Archive of the Yahoo! Groups mailing list for the Bug hand-launch glider 2002-2018

From: "helicopter_man2k" <Ninjak2k@...>
Date: Saturday, August 31, 2002 11:57 AM
Subject: Re: My first thermal story
Dan, Excellent story! I can only imagine the feeling of catching that thermal. I hope to share your experience when I finish my bug and get it in the air. Good air, Dan
From: "danstriderfly" <danstrider@...>
Date: Sunday, August 11, 2002 10:36 PM
Subject: My first thermal story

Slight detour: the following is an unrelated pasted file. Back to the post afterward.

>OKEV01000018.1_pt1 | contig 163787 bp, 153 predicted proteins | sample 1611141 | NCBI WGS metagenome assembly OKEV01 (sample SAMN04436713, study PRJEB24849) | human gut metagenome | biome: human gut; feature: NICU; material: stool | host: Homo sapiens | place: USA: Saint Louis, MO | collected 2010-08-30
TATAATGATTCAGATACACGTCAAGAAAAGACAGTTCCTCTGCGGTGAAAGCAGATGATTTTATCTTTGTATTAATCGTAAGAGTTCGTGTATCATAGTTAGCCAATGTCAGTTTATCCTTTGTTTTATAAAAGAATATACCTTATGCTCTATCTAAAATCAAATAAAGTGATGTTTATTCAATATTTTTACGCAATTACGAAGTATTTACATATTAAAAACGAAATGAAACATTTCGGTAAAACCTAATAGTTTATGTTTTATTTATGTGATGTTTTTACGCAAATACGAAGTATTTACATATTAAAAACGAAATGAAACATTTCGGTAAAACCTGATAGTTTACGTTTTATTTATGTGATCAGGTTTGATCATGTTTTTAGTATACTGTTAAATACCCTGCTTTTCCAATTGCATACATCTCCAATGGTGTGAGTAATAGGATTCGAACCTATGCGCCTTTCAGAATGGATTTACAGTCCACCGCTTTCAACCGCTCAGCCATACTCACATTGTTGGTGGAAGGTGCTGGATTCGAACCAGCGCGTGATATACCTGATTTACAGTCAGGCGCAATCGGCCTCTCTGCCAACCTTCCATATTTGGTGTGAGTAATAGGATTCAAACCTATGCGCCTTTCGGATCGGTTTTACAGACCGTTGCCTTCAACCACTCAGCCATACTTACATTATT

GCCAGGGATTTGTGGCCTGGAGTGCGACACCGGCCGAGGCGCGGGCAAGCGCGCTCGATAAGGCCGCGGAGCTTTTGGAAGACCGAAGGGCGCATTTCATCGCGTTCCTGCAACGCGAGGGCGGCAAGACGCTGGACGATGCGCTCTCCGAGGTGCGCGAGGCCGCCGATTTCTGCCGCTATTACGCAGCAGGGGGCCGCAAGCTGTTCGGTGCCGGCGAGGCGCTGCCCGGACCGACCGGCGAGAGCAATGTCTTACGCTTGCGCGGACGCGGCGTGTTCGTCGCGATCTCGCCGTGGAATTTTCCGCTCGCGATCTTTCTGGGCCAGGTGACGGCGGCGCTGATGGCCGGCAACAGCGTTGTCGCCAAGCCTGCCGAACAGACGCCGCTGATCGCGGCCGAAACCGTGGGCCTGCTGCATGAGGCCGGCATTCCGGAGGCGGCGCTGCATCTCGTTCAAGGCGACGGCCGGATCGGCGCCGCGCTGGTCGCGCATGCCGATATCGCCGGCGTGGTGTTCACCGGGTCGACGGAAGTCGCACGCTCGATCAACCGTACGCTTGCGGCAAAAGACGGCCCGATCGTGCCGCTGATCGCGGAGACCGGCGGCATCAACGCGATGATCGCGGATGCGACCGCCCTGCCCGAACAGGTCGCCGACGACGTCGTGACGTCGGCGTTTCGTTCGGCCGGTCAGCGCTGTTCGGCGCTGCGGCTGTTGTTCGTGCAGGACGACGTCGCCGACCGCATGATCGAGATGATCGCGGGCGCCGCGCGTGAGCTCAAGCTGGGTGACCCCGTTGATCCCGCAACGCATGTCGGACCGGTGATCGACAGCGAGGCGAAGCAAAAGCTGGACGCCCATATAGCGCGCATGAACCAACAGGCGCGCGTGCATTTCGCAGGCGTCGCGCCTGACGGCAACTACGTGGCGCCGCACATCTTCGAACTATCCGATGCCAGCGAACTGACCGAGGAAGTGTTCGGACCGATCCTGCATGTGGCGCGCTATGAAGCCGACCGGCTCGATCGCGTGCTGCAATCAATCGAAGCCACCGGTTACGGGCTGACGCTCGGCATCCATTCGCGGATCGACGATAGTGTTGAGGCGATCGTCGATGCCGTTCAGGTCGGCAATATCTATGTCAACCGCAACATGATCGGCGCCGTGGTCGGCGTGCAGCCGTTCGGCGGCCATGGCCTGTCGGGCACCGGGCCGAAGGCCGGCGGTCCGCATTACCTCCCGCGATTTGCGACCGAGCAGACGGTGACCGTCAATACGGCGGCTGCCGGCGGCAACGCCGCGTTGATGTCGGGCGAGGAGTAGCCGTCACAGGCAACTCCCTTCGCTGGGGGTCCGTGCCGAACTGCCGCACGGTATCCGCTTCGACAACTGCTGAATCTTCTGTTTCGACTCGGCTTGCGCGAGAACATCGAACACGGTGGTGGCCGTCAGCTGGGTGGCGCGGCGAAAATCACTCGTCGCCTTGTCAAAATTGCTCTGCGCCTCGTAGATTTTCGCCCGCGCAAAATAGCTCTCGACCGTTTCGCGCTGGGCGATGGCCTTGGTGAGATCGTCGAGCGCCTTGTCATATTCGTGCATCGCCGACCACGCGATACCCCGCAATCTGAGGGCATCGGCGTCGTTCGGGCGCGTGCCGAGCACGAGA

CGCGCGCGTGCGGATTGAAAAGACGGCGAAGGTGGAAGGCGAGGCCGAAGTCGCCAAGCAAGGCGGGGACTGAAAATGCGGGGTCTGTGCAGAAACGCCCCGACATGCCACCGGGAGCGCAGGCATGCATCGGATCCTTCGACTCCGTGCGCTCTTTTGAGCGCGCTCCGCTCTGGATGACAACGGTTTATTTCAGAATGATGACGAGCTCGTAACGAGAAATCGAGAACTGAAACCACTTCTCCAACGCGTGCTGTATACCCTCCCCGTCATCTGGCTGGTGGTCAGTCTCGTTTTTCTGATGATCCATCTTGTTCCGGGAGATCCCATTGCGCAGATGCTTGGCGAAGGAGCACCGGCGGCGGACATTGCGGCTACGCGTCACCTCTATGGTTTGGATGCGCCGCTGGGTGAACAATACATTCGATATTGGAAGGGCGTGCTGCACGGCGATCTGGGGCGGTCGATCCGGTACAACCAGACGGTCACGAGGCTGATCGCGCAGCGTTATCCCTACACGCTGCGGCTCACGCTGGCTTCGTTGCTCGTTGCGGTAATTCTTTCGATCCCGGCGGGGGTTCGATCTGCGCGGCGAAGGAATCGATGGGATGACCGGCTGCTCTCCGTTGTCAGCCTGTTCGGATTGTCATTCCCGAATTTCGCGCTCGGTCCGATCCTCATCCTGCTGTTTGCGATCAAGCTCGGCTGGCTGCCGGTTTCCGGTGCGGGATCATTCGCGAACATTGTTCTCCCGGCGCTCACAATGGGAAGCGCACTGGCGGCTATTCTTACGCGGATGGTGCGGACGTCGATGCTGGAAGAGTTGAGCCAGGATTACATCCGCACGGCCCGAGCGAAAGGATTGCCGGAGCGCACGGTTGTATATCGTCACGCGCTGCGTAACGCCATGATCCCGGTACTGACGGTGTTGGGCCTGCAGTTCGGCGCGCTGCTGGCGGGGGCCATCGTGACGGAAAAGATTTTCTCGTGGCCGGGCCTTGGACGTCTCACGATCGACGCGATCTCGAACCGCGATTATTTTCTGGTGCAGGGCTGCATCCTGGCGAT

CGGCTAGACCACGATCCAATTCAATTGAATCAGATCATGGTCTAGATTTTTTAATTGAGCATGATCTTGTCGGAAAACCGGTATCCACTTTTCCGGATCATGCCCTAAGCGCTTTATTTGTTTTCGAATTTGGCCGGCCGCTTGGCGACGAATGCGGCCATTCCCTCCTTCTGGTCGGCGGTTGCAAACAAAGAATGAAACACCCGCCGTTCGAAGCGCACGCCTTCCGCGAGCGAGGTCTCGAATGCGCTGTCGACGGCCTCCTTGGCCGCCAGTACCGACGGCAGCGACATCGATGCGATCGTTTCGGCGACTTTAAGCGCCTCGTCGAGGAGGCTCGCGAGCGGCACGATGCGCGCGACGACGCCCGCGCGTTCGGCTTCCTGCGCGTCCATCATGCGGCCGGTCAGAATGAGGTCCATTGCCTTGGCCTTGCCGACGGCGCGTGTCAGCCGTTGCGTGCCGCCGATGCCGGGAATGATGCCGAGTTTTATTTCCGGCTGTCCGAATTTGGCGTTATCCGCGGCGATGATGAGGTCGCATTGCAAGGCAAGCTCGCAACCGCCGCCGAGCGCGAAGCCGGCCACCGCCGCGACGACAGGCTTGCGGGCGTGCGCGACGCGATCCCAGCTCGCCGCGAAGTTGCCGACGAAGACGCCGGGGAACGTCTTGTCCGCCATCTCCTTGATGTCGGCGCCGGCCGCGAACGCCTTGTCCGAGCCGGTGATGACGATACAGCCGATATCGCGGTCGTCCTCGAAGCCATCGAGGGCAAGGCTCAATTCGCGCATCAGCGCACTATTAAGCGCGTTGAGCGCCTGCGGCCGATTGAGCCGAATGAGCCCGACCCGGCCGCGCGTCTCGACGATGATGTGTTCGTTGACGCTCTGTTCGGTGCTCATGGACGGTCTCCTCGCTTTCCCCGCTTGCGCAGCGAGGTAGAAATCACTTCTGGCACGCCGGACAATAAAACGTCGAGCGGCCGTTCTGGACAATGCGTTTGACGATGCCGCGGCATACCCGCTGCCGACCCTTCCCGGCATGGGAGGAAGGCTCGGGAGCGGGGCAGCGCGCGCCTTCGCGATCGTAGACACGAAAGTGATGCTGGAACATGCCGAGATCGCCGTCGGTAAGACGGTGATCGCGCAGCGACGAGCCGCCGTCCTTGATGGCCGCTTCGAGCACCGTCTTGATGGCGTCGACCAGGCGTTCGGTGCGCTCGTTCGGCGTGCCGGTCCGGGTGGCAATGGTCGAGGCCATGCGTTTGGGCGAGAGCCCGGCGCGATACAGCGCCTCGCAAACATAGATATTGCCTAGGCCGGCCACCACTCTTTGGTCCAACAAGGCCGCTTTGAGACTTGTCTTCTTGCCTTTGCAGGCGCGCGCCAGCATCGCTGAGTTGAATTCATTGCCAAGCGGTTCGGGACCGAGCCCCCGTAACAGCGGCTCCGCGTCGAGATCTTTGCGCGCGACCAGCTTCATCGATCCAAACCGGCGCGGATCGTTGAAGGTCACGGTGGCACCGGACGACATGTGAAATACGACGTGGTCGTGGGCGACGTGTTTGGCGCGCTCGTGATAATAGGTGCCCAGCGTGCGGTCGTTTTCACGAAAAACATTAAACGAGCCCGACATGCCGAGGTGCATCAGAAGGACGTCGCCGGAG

While you're reading, I'll tell my story: A friend and I are at the NC State fairgrounds flying Bugs. Steve has his v-tail on high-rates and I am trial using a cruciform tail, much like the Carbon Bug photos. Obviously, this distributes loads for the high-stress discus launch (yes, finally full discus launching now). Anyhow, so Steve is cruising around and I had just landed and was watching briefly. I saw his plane buck up then fall down and told him: "Dude, there was a thermal." With plane in hand, I chucked my cruciform tail above his plane and started circling, looking for the air that threw me around the most. Flying the tarmac and grass-line, I found what I thought was a thermal and just circled. You know the feeling of circling and not losing altitude; these circles seemed to be getting higher, just kinda. They drifted up with me literally banking and yanking the plane in a circle to keep it cored. I flew directly above me, making pitch difficult to judge but managed to keep my circles semi-flat. I glanced at my watch with the first signs of going up. Four minutes later, I had around 200 feet of altitude, the plane was getting small, and two years of frustrating circles were exaulted with shouts of "I caught a thermal, I caught a thermal!" After the few minutes, which last a long time when the plane gets as high as it did, I realized I drifted out of the thermal and realized my mistake. I searched, but must have been under the bubble. I gracefully circled down, actually discovering how sink compares to thermals' lift, and landed on my scotch tape and gravel marred rudder and fuselage nose. 4:31 Hot Durn. I'm officially a glider pilot now; no if's, and's, or but's about it. I am hooked now. Transparent covering only for this modeller. I'm using air-power. (okay, occasional flirt with e-power) That's humbling, using only the stored energy of my puny arm to fly where the Bug is getting small in the sky. Dan